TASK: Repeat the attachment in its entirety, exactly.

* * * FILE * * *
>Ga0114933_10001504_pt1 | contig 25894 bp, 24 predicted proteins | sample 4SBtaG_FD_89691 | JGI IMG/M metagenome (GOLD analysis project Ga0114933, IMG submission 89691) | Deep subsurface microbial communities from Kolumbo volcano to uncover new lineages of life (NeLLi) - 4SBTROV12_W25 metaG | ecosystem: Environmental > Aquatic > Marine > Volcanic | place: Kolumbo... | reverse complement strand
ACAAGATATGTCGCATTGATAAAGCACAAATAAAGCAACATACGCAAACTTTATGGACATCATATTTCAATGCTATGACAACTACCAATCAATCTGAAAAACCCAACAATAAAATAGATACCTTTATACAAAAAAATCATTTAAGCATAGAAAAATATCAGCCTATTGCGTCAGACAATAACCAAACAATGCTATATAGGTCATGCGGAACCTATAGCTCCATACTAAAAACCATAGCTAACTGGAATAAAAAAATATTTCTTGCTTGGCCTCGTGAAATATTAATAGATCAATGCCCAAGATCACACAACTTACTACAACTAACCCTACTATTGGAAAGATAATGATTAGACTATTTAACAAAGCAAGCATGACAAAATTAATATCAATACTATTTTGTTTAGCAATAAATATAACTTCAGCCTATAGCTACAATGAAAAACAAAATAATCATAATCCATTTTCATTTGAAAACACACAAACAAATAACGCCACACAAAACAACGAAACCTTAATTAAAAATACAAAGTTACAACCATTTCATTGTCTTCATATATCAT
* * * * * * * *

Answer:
>Ga0114933_10001504_pt1 | contig 25894 bp, 24 predicted proteins | sample 4SBtaG_FD_89691 | JGI IMG/M metagenome (GOLD analysis project Ga0114933, IMG submission 89691) | Deep subsurface microbial communities from Kolumbo volcano to uncover new lineages of life (NeLLi) - 4SBTROV12_W25 metaG | ecosystem: Environmental > Aquatic > Marine > Volcanic | place: Kolumbo... | reverse complement strand
ACAAGATATGTCGCATTGATAAAGCACAAATAAAGCAACATACGCAAACTTTATGGACATCATATTTCAATGCTATGACAACTACCAATCAATCTGAAAAACCCAACAATAAAATAGATACCTTTATACAAAAAAATCATTTAAGCATAGAAAAATATCAGCCTATTGCGTCAGACAATAACCAAACAATGCTATATAGGTCATGCGGAACCTATAGCTCCATACTAAAAACCATAGCTAACTGGAATAAAAAAATATTTCTTGCTTGGCCTCGTGAAATATTAATAGATCAATGCCCAAGATCACACAACTTACTACAACTAACCCTACTATTGGAAAGATAATGATTAGACTATTTAACAAAGCAAGCATGACAAAATTAATATCAATACTATTTTGTTTAGCAATAAATATAACTTCAGCCTATAGCTACAATGAAAAACAAAATAATCATAATCCATTTTCATTTGAAAACACACAAACAAATAACGCCACACAAAACAACGAAACCTTAATTAAAAATACAAAGTTACAACCATTTCATTGTCTTCATATATCAT